Large-scale sediment-related disasters have been increasing in recent years [Uchida et al., 2009; Inoue and Doshida, 2012], such as the deep-seated catastrophic landslides caused by Typhoon Talas (T1112) in the Kii Peninsula, southwest Japan, in 2012. The formation and collapse processes of landslide dams strongly influence water and sediment runoff. When a large-scale landslide dam collapses, the peak discharge of downstream flooding can sometimes become several times as large as the inflow discharge upstream. Such abrupt increases in flow discharge often cause serious disasters in downstream areas. The objective of this study was to support prediction systems for hazards caused by debris flows. We developed a crisis management system to contribute to evacuation decisions and actions by providing information to residents. We adopted Hyper KANAKO as the basic tool of the crisis management system. This system can also provide results of temporal changes such as flow depth and sedimentation depth for the administrator. The time-series images are associated with a world file that responds to geographic information from a 2D topographic model. It is possible to check the simulation results on a GIS as soon as calculations have been performed. In addition to the existing system, we developed functions to reproduce the side-bank erosion caused by landslide dam overtopping. This new system requires setting the height of the landslide dam, the width of the river channel, the initial overflow channel width of the landslide dam, and the numerical constant for side-bank erosion velocity as calculation conditions. The system can display the widening of the overflow channel of the landslide dam caused by overtopping, and analyze a series of phenomena related to flooding from the overtopping erosion of the landslide dam. Moreover this system can assist in developing more effective countermeasures and hazard maps for disaster mitigation.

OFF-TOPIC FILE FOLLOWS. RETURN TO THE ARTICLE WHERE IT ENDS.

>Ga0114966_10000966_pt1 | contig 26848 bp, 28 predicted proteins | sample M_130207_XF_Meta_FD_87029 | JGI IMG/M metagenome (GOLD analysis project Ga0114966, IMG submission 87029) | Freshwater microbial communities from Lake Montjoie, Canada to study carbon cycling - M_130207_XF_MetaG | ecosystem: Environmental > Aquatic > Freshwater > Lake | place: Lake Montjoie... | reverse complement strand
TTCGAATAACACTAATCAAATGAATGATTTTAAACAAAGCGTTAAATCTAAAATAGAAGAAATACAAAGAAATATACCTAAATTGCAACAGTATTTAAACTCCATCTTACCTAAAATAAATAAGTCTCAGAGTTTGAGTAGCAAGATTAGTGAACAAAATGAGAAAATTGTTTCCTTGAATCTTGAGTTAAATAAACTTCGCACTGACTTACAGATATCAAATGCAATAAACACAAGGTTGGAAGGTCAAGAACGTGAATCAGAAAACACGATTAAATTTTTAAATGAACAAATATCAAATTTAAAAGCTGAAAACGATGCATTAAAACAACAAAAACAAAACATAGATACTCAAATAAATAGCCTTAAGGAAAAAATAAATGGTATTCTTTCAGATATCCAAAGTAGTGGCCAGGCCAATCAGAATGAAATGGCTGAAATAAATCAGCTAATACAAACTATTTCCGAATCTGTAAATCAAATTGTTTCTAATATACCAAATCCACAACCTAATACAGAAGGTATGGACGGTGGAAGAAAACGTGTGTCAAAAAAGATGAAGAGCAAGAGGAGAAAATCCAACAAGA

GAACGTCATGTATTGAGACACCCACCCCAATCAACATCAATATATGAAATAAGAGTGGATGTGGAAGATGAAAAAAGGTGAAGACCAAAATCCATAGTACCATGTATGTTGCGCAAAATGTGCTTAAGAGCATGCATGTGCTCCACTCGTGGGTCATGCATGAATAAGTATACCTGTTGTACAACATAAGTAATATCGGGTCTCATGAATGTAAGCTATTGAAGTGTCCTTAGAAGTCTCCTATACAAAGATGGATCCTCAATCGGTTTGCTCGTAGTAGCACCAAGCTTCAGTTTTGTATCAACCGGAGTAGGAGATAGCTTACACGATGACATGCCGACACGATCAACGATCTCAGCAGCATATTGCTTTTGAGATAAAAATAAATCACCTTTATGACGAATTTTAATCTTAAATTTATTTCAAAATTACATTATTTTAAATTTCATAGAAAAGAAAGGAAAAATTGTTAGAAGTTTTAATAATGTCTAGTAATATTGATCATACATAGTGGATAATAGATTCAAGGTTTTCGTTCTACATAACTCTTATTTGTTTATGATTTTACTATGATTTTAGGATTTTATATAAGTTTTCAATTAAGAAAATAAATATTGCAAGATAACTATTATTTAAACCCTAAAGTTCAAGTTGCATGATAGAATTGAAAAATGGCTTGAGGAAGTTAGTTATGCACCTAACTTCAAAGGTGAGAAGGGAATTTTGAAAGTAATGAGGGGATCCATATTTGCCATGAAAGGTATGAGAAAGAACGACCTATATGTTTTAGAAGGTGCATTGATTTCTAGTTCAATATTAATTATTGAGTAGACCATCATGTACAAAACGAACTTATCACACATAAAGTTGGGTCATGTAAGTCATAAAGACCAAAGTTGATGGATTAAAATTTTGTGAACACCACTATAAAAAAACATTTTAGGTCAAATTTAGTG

Download PDF (2187K)
Technical Note
  • Yeon-Joong KIM, Kohji TANAKA, Hideaki NAKASHIMA, Eiichi NAKAKITA
    Type: Technical Note
    2016 Volume 9 Issue 2 Pages 58-67
    Published: June 24, 2016
    Released: June 24, 2016
    JOURNALS FREE ACCESS
    Large-scale sediment-related disasters have been increasing in recent years [Uchida et al., 2009; Inoue and Doshida, 2012], such as the deep-seated catastrophic landslides caused by Typhoon Talas (T1112) in the Kii Peninsula, southwest Japan, in 2012. The formation and collapse processes of landslide dams strongly influence water and sediment runoff. When a large-scale landslide dam collapses, the peak discharge of downstream flooding can sometimes become several times as large as the inflow discharge upstream. Such abrupt increases in flow discharge often cause serious disasters in downstream areas. The objective of this study was to support prediction systems for hazards caused by debris flows. We developed a crisis management system to contribute to evacuation decisions and actions by providing information to residents. We adopted Hyper KANAKO as the basic tool of the crisis management system. This system can also provide results of temporal changes such as flow depth and sedimentation depth for the administrator. The time-series images are associated with a world file that responds to geographic information from a 2D topographic model. It is possible to check the simulation results on a GIS as soon as calculations have been performed. In addition to the existing system, we developed functions to reproduce the side-bank erosion caused by landslide dam overtopping. This new system requires setting the height of the landslide dam, the width of the river channel, the initial overflow channel width of the landslide dam, and the numerical constant for side-bank erosion velocity as calculation conditions. The system can display the widening of the overflow channel of the landslide dam caused by overtopping, and analyze a series of phenomena related to flooding from the overtopping erosion of the landslide dam. Moreover this system can assist in developing more effective countermeasures and hazard maps for disaster mitigation.
    Download PDF (1720K)
feedback
Top